Trial date set for Minn. officer charged in Daunte Wright death
Former Brooklyn Center Officer Kim Potter, who is charged with second-degree manslaughter, will stand trial Dec. 6
By Amy Forliti
MINNEAPOLIS — A Minnesota judge ruled Monday that the manslaughter case can proceed against a former suburban Minneapolis police officer who fatally shot 20-year-old Black motorist Daunte Wright, and she set a trial date for December.
Former Brooklyn Center Officer Kim Potter, who is white, will stand trial Dec. 6, barring any future scheduling conflicts, Hennepin County District Judge Regina Chu said during a pretrial hearing.
"I do find that there’s probable cause to support the charge against the defendant, Ms. Potter," Chu said.
Potter, who is charged with second-degree manslaughter, appeared at the hearing via videoconference with her attorney, Earl Gray, and sat some distance behind him in his office. She looked straight ahead at the video screen and had little reaction during the hearing, saying, “Yes, your honor,” when the judge asked if the hearing could go forward via videoconference. Potter did not enter a plea during the hearing.
Wright was killed April 11 during a struggle with police after a traffic stop. The former Brooklyn Center police chief has said he believes Potter meant to use her Taser instead of her handgun. Body camera video shows her shouting “Taser!” multiple times before firing. Protesters and Wright's family have disputed that the shooting was accidental, arguing that an experienced officer knows the difference between a Taser and a handgun. They had wanted prosecutors to file murder charges.
The shooting, which ignited days of unrest, happened amid the trial of Derek Chauvin, the white former Minneapolis police officer who was convicted of murder for pressing his knee against George Floyd’s neck as the Black man said he couldn’t breathe.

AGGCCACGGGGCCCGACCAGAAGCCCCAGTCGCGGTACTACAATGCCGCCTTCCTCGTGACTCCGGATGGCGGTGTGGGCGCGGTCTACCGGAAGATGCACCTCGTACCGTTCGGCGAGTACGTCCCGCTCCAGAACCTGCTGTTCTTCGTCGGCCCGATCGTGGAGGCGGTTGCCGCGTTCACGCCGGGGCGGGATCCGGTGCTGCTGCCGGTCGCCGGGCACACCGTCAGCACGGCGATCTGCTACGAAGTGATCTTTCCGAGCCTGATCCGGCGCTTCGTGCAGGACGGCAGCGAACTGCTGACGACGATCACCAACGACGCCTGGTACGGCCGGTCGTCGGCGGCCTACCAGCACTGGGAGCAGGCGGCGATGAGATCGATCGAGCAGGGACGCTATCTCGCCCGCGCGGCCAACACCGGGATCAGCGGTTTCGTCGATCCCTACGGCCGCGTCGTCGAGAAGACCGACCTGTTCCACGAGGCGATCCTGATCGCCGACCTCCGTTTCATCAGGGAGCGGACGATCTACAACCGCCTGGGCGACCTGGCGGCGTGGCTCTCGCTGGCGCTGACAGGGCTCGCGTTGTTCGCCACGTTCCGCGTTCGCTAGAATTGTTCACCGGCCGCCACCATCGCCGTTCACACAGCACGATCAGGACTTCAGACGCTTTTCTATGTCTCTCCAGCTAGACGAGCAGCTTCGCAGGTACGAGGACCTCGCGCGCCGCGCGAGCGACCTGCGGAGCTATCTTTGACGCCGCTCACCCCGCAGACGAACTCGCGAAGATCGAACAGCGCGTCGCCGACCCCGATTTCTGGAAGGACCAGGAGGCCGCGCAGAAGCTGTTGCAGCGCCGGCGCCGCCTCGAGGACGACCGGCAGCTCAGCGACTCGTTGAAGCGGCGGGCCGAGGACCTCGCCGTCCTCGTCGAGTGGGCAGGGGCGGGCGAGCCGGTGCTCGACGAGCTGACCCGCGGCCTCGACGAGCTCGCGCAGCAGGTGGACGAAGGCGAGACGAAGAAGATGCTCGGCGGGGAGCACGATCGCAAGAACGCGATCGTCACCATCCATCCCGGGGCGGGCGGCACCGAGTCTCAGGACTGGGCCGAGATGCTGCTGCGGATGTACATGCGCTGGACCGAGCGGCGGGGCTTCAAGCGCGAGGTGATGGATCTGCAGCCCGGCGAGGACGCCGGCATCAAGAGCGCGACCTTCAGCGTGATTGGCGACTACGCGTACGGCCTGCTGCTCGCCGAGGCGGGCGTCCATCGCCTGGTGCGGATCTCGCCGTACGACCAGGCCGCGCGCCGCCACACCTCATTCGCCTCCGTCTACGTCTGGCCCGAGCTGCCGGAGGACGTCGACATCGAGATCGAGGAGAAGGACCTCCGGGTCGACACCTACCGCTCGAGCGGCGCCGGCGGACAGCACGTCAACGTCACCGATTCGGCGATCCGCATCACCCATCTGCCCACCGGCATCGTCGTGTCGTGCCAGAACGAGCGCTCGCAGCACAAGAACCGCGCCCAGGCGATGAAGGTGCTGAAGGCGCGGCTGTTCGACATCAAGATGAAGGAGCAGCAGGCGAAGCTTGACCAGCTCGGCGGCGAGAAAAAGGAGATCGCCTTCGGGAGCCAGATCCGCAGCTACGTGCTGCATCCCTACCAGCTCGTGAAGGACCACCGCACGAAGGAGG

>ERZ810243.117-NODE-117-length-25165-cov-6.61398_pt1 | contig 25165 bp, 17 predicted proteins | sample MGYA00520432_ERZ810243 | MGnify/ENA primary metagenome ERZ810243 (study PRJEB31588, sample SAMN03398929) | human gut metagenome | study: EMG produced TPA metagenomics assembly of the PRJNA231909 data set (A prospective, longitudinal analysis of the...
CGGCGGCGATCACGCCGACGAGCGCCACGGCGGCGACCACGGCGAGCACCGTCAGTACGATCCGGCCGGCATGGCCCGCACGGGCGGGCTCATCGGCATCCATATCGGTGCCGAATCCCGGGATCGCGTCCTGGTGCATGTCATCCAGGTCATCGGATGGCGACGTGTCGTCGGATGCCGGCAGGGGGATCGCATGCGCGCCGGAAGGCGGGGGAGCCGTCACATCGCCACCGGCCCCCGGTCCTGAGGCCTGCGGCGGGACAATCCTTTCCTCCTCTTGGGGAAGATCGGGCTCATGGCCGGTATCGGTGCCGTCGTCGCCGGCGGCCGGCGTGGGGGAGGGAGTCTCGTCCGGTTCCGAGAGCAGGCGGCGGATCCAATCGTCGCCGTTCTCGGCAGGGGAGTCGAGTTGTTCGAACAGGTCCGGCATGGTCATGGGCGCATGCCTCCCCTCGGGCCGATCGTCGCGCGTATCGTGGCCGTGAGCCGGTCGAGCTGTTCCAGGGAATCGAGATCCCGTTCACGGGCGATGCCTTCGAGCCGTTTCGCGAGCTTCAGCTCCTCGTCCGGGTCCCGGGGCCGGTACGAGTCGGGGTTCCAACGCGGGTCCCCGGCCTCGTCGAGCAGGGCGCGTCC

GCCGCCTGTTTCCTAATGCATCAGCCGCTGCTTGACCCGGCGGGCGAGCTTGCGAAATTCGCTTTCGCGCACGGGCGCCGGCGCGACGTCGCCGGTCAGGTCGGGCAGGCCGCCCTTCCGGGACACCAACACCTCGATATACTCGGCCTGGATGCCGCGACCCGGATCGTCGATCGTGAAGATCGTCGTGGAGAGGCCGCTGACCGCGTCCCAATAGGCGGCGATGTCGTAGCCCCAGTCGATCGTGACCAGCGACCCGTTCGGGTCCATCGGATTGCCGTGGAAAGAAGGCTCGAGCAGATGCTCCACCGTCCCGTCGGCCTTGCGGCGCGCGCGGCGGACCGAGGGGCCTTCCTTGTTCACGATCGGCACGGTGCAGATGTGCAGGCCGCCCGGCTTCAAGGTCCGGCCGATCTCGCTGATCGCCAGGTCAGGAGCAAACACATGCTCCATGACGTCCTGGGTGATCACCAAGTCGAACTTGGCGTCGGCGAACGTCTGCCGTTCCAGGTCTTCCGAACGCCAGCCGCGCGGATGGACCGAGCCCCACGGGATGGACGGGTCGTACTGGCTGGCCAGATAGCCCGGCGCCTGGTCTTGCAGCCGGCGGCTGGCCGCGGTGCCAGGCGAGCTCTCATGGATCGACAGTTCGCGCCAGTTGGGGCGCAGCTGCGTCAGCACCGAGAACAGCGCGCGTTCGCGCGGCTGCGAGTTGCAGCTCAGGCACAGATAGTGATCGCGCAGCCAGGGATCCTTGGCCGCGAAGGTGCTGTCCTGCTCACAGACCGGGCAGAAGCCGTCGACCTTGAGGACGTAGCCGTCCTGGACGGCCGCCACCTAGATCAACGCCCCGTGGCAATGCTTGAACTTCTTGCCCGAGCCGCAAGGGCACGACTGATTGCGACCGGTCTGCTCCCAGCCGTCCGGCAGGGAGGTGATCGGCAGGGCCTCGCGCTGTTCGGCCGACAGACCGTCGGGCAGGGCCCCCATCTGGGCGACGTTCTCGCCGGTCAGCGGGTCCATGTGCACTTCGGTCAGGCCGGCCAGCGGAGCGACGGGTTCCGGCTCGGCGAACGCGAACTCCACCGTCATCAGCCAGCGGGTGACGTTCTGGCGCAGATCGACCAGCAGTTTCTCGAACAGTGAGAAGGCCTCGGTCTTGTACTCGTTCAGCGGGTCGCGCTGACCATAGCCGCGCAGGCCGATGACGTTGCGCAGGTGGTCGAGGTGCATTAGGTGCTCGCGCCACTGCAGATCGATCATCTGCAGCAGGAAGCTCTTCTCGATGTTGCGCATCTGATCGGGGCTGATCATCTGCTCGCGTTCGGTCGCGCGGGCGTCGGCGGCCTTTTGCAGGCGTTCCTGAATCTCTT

Police have said Wright was pulled over for expired tags, but they sought to arrest him after discovering an outstanding warrant. The warrant was for his failure to appear in court on charges that he fled from officers and had a gun without a permit during an encounter with Minneapolis police in June.
Intent isn’t a necessary component of second-degree manslaughter in Minnesota. The charge — which carries a maximum penalty of 10 years in prison — can be applied in circumstances where a person is suspected of causing a death by “culpable negligence” that creates an unreasonable risk and consciously takes chances to cause a death.
As Monday's hearing began, Chu acknowledged that Wright's family and friends were listening and extended her condolences to them. After finding there was probable cause for the case to continue, she set deadlines for court filings, saying it would benefit everyone to expedite the case.
Prosecutor Imran Ali said the Dec. 6 trial date works for now, but there may be conflicts with the schedules of expert witnesses, once they are determined.
“My goal is to try to keep that Dec. 6 trial date if we at all possibly can,” Chu said, adding: “If you need to schedule any type of plea hearing — if that should happen — I’m always available for that.”
Ali said the state wants audio and video coverage of the trial be allowed, while Gray objects to that. Unlike many states, cameras are not routinely allowed during most Minnesota court proceedings. Chauvin's murder trial was the first Minnesota criminal trial to be broadcast live on television, with the judge allowing the broadcast due to high interest and pandemic restrictions that limited courtroom space. The trial of Chauvin's three-co-defendants is also going to be broadcast.
Brooklyn Center was moving toward firing Potter when she resigned shortly after the shooting. The city’s police chief also resigned, after the City Council fired the city manager.
On Saturday, Brooklyn Center's City Council approved a resolution that calls for sweeping changes in policing, including creating a new division of unarmed civilian employees to handle non-moving traffic violations and limiting situations in which officers can make arrests. The city attorney and mayor have said that adopting the resolution commits the city to change, but it is not a final action.